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    ABSTRACT: Peripheral-nerve injuries are a common clinical problem and often result in long-term functional deficits. Reconstruction of peripheral-nerve defects is currently undertaken with nerve autografts. However, there is a limited availability of nerves that can be sacrificed and the functional recovery is never 100% satisfactory. We have previously shown that gene therapy with vascular endothelial growth factor (VEGF) significantly improved nerve regeneration, neuronal survival, and muscle activity. Our hypothesis is that Granulocyte colony-stimulating factor (G-CSF) synergizes with VEGF to improve the functional outcome after ischiatic nerve transection. The left sciatic nerves and the adjacent muscle groups of adult mice were exposed, and 50 or 100 μg (in 50 μl PBS) of VEGF and/or G-CSF genes was injected locally, just below the sciatic nerve, and transferred by electroporation. The sciatic nerves were transected and placed in an empty polycaprolactone (PCL) nerve guide, leaving a 3-mm gap to challenge nerve regeneration. After 6 weeks, the mice were perfused and the sciatic nerve, the dorsal root ganglion (DRG), the spinal cord and the gastrocnemius muscle were processed for light and transmission electron microscopy. Treated animals showed significant improvement in functional and histological analyses compared with the control group. However, the best results were obtained with the G-CSF+VEGF-treated animals: quantitative analysis of regenerated nerves showed a significant increase in the number of myelinated fibers and blood vessels, and the number of neurons in the DRG and motoneurons in the spinal cord was significantly higher. Motor function also showed that functional recovery occurred earlier in animals receiving G-CSF+VEGF-treatment. The gastrocnemius muscle showed an increase in weight and in the levels of creatine phosphokinase, suggesting an improvement of reinnervation and muscle activity. These results suggest that these two factors acted synergistically and optimized the nerve repair potential, improving regeneration after a transection lesion.
    Neuroscience 10/2012; · 3.12 Impact Factor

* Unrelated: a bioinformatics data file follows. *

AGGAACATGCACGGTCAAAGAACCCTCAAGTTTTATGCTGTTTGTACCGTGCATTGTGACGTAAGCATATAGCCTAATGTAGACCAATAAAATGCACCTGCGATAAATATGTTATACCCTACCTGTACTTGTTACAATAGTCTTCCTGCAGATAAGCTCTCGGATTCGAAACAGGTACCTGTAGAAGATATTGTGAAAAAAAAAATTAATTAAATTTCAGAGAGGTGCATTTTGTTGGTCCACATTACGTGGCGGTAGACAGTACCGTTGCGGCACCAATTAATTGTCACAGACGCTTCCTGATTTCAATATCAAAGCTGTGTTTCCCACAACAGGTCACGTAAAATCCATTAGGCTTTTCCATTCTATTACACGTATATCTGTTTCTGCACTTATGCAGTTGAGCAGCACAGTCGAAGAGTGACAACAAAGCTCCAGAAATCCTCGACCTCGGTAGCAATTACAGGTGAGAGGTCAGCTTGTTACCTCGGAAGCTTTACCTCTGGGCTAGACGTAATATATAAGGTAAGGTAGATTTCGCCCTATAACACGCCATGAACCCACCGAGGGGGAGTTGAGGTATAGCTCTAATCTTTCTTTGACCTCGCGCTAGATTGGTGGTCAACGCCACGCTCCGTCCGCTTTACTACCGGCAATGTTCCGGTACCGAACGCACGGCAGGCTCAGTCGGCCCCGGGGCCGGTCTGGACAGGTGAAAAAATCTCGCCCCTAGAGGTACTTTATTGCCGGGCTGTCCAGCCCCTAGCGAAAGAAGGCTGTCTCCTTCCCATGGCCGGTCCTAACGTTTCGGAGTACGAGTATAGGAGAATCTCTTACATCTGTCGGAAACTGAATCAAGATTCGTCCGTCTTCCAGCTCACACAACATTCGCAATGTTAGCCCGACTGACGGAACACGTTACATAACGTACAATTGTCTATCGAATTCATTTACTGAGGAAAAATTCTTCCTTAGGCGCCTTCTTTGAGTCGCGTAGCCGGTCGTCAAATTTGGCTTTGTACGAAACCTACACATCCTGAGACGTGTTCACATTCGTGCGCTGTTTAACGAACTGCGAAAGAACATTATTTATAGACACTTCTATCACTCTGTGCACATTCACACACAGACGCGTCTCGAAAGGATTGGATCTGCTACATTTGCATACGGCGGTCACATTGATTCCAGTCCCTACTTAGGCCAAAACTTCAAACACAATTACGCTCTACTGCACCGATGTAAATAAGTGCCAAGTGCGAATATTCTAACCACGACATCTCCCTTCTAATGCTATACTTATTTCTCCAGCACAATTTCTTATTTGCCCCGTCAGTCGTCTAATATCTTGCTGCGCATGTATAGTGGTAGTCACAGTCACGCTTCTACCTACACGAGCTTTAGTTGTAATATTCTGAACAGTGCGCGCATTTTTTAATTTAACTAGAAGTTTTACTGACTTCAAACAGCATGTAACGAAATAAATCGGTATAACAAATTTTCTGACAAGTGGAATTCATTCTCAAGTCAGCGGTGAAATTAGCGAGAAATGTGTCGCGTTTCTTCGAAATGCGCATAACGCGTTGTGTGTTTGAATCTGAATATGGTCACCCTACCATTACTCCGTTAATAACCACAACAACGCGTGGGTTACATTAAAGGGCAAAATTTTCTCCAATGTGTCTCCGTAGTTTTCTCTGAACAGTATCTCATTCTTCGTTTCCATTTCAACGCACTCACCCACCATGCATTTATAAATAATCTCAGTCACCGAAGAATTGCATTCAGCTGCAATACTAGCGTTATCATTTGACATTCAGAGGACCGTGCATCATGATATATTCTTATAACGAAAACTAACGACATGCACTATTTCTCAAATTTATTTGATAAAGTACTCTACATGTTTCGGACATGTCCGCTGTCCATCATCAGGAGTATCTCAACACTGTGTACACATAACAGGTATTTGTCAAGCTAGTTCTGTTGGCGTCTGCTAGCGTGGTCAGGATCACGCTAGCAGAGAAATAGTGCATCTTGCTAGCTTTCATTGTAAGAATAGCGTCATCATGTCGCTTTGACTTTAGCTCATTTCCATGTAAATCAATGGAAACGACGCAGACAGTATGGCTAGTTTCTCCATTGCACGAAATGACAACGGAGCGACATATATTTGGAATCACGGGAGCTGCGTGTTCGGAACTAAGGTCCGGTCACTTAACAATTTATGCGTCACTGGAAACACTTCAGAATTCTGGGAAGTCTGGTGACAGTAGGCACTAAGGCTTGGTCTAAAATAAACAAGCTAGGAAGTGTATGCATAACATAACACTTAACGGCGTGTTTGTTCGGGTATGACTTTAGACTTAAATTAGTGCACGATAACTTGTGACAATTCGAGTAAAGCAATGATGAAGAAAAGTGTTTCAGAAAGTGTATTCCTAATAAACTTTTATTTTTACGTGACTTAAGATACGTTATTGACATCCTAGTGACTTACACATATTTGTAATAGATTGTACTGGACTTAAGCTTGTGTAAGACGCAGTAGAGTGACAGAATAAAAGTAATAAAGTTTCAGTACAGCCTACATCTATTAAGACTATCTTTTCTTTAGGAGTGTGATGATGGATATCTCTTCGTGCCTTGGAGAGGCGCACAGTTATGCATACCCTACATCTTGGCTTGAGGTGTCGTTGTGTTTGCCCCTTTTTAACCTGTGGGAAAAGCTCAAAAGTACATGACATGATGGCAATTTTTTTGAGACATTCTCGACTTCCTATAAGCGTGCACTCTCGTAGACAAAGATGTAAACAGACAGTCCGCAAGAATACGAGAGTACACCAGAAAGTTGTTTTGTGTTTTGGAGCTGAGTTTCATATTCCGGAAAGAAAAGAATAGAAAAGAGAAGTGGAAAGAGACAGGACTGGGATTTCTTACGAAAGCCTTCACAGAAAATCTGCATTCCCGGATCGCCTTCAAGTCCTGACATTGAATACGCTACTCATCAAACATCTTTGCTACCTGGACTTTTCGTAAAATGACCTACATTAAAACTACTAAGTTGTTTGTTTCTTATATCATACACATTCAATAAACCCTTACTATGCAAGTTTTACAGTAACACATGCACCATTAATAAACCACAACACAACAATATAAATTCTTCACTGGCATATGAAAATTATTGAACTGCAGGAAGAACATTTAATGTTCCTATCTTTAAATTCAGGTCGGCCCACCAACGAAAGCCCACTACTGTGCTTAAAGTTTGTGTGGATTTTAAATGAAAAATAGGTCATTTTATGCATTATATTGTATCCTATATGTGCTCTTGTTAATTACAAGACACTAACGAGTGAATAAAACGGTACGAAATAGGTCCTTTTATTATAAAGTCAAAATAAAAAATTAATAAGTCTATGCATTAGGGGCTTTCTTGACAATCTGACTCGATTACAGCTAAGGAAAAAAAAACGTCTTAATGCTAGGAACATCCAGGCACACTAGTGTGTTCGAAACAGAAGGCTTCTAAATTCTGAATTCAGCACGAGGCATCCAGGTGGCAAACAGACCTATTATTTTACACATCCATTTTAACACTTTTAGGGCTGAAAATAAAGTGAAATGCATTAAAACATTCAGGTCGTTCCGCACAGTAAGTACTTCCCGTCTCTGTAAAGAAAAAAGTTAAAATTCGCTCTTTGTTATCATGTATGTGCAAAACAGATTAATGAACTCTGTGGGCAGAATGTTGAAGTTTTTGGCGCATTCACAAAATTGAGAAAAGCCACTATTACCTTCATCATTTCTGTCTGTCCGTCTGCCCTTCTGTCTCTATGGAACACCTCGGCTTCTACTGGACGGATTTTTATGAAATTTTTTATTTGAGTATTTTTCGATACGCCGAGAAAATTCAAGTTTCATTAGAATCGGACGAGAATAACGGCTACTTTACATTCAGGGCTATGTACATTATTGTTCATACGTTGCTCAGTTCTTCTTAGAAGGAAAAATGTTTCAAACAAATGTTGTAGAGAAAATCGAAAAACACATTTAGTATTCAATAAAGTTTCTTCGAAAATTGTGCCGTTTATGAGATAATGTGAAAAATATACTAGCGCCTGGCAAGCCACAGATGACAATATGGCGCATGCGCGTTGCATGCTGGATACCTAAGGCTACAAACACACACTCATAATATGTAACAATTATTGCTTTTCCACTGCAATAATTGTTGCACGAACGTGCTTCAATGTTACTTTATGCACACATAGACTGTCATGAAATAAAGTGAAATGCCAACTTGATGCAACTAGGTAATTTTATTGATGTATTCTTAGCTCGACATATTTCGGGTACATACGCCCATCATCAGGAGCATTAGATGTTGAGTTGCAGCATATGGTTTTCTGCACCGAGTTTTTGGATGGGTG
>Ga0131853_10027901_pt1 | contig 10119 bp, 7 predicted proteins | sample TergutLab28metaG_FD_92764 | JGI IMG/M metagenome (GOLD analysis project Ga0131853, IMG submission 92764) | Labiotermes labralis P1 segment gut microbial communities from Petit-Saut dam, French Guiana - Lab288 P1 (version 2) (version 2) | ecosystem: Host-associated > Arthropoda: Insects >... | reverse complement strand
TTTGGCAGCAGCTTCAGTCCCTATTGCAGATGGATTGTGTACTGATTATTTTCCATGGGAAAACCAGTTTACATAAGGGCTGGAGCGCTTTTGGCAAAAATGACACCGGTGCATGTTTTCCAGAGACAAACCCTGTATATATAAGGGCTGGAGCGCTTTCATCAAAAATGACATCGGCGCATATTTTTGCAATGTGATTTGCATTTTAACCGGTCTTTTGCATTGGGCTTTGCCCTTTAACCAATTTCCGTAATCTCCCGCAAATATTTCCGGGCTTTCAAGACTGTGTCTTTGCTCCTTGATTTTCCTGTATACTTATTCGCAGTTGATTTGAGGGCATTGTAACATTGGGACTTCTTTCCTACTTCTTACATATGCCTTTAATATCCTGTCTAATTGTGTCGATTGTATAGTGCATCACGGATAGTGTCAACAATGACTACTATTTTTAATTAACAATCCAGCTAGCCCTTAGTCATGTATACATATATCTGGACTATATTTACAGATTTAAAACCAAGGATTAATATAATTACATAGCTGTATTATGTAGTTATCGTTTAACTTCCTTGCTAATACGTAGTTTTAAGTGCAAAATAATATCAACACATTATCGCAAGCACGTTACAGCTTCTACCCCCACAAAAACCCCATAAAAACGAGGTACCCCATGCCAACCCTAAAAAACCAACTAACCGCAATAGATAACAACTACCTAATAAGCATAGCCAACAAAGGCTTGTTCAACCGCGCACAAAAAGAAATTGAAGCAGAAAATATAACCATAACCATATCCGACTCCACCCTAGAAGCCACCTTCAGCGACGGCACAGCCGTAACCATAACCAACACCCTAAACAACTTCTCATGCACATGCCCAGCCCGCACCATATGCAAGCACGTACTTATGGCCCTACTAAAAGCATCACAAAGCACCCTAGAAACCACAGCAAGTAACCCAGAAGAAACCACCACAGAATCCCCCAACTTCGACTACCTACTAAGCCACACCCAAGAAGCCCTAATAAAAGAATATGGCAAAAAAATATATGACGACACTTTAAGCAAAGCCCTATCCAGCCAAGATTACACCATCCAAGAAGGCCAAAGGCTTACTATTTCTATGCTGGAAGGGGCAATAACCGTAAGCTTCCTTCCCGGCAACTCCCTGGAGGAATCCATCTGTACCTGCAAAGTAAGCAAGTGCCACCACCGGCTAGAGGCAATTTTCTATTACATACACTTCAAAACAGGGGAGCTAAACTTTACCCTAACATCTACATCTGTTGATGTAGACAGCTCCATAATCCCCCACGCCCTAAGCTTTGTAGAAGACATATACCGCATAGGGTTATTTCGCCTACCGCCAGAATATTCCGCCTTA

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    ABSTRACT: Despite the fact that the peripheral nervous system is able to regenerate after traumatic injury, the functional outcomes following damage are limited and poor. Bone marrow mesenchymal stem cells (MSCs) are multipotent cells that have been used in studies of peripheral nerve regeneration and have yielded promising results. The aim of this study was to evaluate sciatic nerve regeneration and neuronal survival in mice after nerve transection followed by MSC treatment into a polycaprolactone (PCL) nerve guide. The left sciatic nerve of C57BL/6 mice was transected and the nerve stumps were placed into a biodegradable PCL tube leaving a 3-mm gap between them; the tube was filled with MSCs obtained from GFP+ animals (MSC-treated group) or with a culture medium (Dulbecco's modified Eagle's medium group). Motor function was analyzed according to the sciatic functional index (SFI). After 6 weeks, animals were euthanized, and the regenerated sciatic nerve, the dorsal root ganglion (DRG), the spinal cord, and the gastrocnemius muscle were collected and processed for light and electron microscopy. A quantitative analysis of regenerated nerves showed a significant increase in the number of myelinated fibers in the group that received, within the nerve guide, stem cells. The number of neurons in the DRG was significantly higher in the MSC-treated group, while there was no difference in the number of motor neurons in the spinal cord. We also found higher values of trophic factors expression in MSC-treated groups, especially a nerve growth factor. The SFI revealed a significant improvement in the MSC-treated group. The gastrocnemius muscle showed an increase in weight and in the levels of creatine phosphokinase enzyme, suggesting an improvement of reinnervation and activity in animals that received MSCs. Immunohistochemistry documented that some GFP+ -transplanted cells assumed a Schwann-cell-like phenotype, as evidenced by their expression of the S-100 protein, a Schwann cell marker. Our findings suggest that using a PCL tube filled with MSCs is a good strategy to improve nerve regeneration after a nerve transection in mice.
    Tissue Engineering Part A 05/2012; 18(19-20):2030-9. · 4.64 Impact Factor